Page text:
ultimate order of the court may be that of a "writ of injunction or other proper proc
Without attempting now to define the extent of that section, we may say, it seems adequate to enable the Commission to enforce any order it is authorized to make. Judgment affirmed.
Mr. Justice Harlan dissented.
(198 U. S. 45) JOSEPH LOCHNER, Plff. in Err., PEOPLE OF THE STATE OF NEW YORK. Master and servant-validity of state regu
in an original proceeding. Kendail v. United States, 12 Pet. 524, 9 L. ed. 1181; United States v. Schurz, 102 U. S. 378, 26 L. ed. 167. But has Congress done so, as contended, by §§ 12 and 20 of the Interstate Commerce Act as amended? Under § 12 the Commission is given the authority to inquire into the management of the business of common carriers subject to the act. and has the right to obtain from the carriers full and complete information to enable it to perform its duties. It is also authorized to enforce the provisions of the act. By 20 the Commission may require annual reports, and fix the time and prescribe the manner in which such reports shall be made. And it is made the duty of any disirict attorney of the United States to whom the Commission may apply, to institute in the proper court and to prosecute under the direction of the Attorney General all necessary proceedings for the enforcement of the provisions of this act. It is hence contended that the power of the Commission to require the report stated in the petition is undoubted, and, having power to order the report to be made, the Commission has the Argued February 23, 24, 1905. Decided power to enforce obedience to the order.
lation of hours of labor-ten-hour law for bakers-freedom to contract.
The limitation of employment in bakeries to sixty hours a week and ten hours a day, attempted by N. Y. Laws 1897, chap. 415, art. 8, § 110, is an arbitrary interference with the freedom to contract guaranteed by U. S. Const. 14th Amend., which cannot be sustained as a valid exercise of the police power to protect the public health, safety, morals, or general welfare.
April 17, 1905.
IN N ERROR to the County Court of Oneida | mitted the crime of misdemeanor, second ofCounty, State of New York, to review a fense. fense. The plaintiff in error demurred to judgment entered pursuant to the mandate the indictment on several grounds, one of of the Court of Appeals of that state affirm- which was that the facts stated did not ing the judgment of the Appellate Division constitute a crime. The demurrer was overof the Supreme Court, Fourth Department, ruled, and, the plaintiff in error having rewhich had itself affirmed a conviction in fused to plead further, a plea of not guilty the Oneida County Court of a violation of was entered by order of the court and the the labor law of that state by permitting an trial commenced, and he was convicted of employee in a bakery to work more than misdemeanor, second offense, as indicted, sixty hours in one week. Judgments of all and sentenced to pay a fine of $50, and to the courts below reversed, and the cause re- stand committed until paid, not to exceed manded to the Oneida County Court for fifty days in the Oneida county jail. further proceedings. A certificate of reasonable doubt was granted by the county judge of Oneida county, whereon an appeal was taken to the appellate division of the supreme court, fourth department, where the judgment of conviction was affirmed. 73 App. Div. 120, 76 N. Y. Supp. 396. A further appeal was then taken to the court of appeals, where the judgment of conviction was again affirmed. 177 N. Y. 145, 101 Am. St. Rep. 773, 69 N. E. 373.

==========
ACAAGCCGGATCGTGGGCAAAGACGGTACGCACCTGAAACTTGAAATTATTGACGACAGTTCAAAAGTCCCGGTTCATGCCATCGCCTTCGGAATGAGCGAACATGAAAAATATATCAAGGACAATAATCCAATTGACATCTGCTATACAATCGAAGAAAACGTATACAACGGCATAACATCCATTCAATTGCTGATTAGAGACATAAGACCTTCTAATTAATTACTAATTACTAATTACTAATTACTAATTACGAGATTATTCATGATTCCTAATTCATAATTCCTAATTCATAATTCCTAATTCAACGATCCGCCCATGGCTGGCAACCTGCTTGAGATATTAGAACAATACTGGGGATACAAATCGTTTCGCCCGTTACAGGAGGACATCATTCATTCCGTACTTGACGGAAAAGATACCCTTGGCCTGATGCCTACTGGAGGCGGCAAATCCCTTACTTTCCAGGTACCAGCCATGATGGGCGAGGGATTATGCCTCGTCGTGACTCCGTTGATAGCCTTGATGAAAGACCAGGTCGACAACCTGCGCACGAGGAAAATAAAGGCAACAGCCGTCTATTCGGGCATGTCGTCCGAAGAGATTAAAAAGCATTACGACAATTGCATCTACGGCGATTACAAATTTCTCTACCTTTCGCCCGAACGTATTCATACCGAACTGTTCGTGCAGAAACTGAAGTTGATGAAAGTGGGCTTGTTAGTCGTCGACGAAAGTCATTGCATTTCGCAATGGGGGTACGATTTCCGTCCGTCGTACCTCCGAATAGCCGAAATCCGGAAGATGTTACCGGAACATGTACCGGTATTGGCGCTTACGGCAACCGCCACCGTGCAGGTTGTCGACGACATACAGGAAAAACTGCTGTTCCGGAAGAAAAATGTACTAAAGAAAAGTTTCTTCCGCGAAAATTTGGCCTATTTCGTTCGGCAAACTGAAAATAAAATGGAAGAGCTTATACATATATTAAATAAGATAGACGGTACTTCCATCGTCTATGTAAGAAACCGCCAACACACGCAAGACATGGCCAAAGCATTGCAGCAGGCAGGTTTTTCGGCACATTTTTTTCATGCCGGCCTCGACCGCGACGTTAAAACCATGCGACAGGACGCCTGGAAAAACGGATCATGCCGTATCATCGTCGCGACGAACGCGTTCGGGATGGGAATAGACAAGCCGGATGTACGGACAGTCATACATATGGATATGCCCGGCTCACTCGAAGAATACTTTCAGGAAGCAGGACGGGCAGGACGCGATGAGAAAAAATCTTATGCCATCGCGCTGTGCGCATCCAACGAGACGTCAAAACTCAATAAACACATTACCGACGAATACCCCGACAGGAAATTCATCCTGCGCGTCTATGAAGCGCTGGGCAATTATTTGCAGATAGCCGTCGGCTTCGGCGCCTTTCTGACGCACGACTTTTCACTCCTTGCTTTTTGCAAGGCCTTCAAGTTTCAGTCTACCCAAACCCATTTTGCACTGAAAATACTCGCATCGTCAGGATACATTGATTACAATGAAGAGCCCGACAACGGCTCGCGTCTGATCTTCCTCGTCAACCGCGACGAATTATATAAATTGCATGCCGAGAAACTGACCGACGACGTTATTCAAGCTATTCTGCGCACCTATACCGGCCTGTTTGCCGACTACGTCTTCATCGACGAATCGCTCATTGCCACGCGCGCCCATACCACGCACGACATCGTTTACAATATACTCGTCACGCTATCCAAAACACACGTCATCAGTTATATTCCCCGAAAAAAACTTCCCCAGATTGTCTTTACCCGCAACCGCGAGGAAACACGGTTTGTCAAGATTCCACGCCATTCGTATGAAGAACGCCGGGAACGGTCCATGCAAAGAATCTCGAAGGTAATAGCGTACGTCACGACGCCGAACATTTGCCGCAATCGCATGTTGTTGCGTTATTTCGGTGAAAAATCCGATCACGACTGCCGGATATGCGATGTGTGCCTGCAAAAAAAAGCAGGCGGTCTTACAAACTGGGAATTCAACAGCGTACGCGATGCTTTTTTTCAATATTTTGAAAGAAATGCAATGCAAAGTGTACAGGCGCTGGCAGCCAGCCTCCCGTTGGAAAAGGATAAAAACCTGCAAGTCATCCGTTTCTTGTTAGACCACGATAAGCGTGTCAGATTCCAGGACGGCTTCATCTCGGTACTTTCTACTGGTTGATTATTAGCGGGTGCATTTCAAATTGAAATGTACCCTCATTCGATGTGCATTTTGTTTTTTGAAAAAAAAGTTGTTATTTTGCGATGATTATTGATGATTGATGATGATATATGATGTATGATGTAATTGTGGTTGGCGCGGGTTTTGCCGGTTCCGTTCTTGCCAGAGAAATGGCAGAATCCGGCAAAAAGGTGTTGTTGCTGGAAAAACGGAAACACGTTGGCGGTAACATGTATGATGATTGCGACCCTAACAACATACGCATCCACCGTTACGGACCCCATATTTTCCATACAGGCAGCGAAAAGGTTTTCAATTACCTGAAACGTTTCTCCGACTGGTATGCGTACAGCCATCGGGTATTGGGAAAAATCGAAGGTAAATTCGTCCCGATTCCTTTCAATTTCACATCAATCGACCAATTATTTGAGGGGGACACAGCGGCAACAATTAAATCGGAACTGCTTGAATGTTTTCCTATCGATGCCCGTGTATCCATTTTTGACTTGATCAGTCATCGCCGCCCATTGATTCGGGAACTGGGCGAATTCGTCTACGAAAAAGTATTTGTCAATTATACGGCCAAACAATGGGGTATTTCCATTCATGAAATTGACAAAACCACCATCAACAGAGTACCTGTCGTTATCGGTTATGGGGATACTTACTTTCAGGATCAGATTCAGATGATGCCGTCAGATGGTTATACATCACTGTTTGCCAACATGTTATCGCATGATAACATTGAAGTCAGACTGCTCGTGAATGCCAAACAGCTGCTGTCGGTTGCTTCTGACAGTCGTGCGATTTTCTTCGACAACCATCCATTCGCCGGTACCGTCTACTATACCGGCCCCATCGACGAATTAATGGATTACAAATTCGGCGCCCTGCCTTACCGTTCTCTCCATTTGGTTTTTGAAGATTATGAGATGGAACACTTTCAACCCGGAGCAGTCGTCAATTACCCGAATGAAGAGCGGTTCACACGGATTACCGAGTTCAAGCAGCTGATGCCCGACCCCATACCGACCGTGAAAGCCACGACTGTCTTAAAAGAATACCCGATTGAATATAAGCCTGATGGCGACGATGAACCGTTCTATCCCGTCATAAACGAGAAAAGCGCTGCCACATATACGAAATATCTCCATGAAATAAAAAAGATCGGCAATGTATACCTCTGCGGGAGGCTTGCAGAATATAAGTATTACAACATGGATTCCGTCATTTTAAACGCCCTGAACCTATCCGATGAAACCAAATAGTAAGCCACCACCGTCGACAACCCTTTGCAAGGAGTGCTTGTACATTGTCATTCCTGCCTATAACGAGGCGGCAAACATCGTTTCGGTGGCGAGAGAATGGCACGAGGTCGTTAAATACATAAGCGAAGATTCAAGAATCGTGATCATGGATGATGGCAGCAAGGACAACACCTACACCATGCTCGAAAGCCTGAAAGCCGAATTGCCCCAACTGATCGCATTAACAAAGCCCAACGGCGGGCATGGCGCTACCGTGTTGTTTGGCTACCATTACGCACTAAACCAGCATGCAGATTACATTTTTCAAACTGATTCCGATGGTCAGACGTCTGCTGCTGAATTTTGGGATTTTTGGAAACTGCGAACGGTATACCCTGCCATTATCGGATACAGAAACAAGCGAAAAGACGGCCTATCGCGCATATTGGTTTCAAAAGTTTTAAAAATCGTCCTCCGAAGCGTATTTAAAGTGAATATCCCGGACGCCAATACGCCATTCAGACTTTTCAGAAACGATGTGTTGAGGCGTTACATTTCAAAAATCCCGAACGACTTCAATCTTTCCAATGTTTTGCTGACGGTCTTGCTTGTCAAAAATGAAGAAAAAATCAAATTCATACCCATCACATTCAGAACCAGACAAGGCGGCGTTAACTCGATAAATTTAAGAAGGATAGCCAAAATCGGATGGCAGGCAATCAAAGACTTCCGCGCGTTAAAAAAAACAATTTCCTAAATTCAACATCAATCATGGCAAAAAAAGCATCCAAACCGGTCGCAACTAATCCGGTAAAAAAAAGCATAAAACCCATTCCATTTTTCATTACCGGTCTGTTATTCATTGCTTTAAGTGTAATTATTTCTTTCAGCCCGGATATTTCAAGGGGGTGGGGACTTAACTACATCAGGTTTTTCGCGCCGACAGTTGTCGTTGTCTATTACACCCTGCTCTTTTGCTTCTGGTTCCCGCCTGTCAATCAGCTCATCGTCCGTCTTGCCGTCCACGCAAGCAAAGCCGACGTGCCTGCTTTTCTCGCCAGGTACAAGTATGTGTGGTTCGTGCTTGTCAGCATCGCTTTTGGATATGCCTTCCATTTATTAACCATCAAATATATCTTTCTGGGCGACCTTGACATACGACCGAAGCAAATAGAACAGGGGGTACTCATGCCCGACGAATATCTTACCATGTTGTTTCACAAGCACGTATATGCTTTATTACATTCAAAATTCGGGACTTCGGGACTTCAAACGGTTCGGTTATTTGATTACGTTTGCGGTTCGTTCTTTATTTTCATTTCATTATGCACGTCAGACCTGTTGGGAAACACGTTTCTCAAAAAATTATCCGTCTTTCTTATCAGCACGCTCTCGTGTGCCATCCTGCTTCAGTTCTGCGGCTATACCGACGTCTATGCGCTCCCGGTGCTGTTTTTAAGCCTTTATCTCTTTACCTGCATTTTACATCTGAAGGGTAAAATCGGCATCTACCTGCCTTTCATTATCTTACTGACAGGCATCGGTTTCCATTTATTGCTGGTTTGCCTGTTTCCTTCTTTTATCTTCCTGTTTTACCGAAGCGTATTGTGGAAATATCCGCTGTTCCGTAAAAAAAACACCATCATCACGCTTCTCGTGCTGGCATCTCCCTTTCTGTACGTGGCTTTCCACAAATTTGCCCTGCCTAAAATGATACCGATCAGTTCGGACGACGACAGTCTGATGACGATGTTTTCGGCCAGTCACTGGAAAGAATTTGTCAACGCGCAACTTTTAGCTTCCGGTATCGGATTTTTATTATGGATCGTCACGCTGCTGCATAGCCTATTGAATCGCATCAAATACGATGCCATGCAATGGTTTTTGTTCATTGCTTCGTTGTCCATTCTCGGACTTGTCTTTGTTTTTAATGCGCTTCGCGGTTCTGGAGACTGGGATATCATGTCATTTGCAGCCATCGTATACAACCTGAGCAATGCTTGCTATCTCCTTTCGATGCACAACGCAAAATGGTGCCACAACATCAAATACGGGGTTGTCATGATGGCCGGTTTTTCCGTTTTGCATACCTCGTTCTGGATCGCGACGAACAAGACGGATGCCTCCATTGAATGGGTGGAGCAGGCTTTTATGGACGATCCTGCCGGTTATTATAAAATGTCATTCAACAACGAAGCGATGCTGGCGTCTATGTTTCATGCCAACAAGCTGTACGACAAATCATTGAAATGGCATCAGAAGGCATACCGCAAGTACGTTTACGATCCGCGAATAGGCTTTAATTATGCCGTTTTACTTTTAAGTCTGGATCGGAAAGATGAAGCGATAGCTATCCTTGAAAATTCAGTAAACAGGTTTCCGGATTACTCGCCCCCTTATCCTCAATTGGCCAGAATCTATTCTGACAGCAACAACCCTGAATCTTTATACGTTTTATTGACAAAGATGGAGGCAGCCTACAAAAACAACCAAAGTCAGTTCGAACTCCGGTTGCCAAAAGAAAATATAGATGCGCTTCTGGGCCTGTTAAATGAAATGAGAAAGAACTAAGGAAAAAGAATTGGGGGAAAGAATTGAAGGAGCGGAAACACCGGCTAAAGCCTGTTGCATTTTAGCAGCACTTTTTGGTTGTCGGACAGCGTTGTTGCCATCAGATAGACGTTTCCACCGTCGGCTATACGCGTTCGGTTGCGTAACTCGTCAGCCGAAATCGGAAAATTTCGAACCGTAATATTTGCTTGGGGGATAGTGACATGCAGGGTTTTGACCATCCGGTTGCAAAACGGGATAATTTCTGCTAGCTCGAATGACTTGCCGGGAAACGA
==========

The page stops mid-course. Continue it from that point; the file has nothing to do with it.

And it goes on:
See same case below in Appellate Division, 73 App. Div. 120, 76 N. Y. Supp. 396,, and in Court of Appeals, 177 N. Y. 145, 101 Am. St. Rep. 773, 69 N. E. 373.
Statement by Mr. Justice Peckham: This is a writ of error to the county court of Oneida county, in the state of New York (to which court the record had been remitted), to review the judgment of the court of appeals of that state, affirming the judgment of the supreme court, which itself affirmed the judgment of the county court, convicting the defendant of a misdemeanor on an indictment under a statute of that state, known, by its short title, as the labor law. The section of the statute under which the indictment was found is § 110, and is reproduced in the margin † (together with the other sections of the labor law upon the subject of bakeries, being §§ 111 to 115, both inclusive).
The indictment averred that the defendant "wrongfully and unlawfully required and permitted an employee working for him in his biscuit, bread, and cake bakery and confectionery establishment, at the city of Utica, in this county, to work more than sixty hours in one week," after having been theretofore convicted of a violation of the Ame act; and therefore, as averred, he com
Messrs. Frank Harvey Field and Henry Weismann (by special leave) for plaintiff in error.
Mr. Julius M. Mayer for defendant in error.
Mr. Justice Peckham, after making the foregoing statement of the facts, delivered the opinion of the court:
The indictment, it will be seen, charges that the plaintiff in error violated the 110th section of article 8, chapter 415, of the Laws of 1897, known as the labor law of the state of New York, in that he wrongfully and unlawfully required and permitted an employee working for him to work more than sixty hours in one week. There is nothing in any of the opinions delivered in this case, either in the supreme court or the court of appeals of the state, which
§ 110. Hours of labor in bakeries and con- or buildings. No cellar or basement, not now fectionery establishments.—No employee shall used for a bakery, shall hereafter be so occube required or permitted to work in a biscuit, pied or used, unless the proprietor shall combread, or cake bakery or confectionery estab-ply with the sanitary provisions of this arlishment more than sixty hours in any one week, or more than ten hours in any one day, unless for the purpose of making a shorter work day on the last day of the week; nor more hours in any one week than will make an average of ten hours per day for the number of days during such week in which such employee shall work.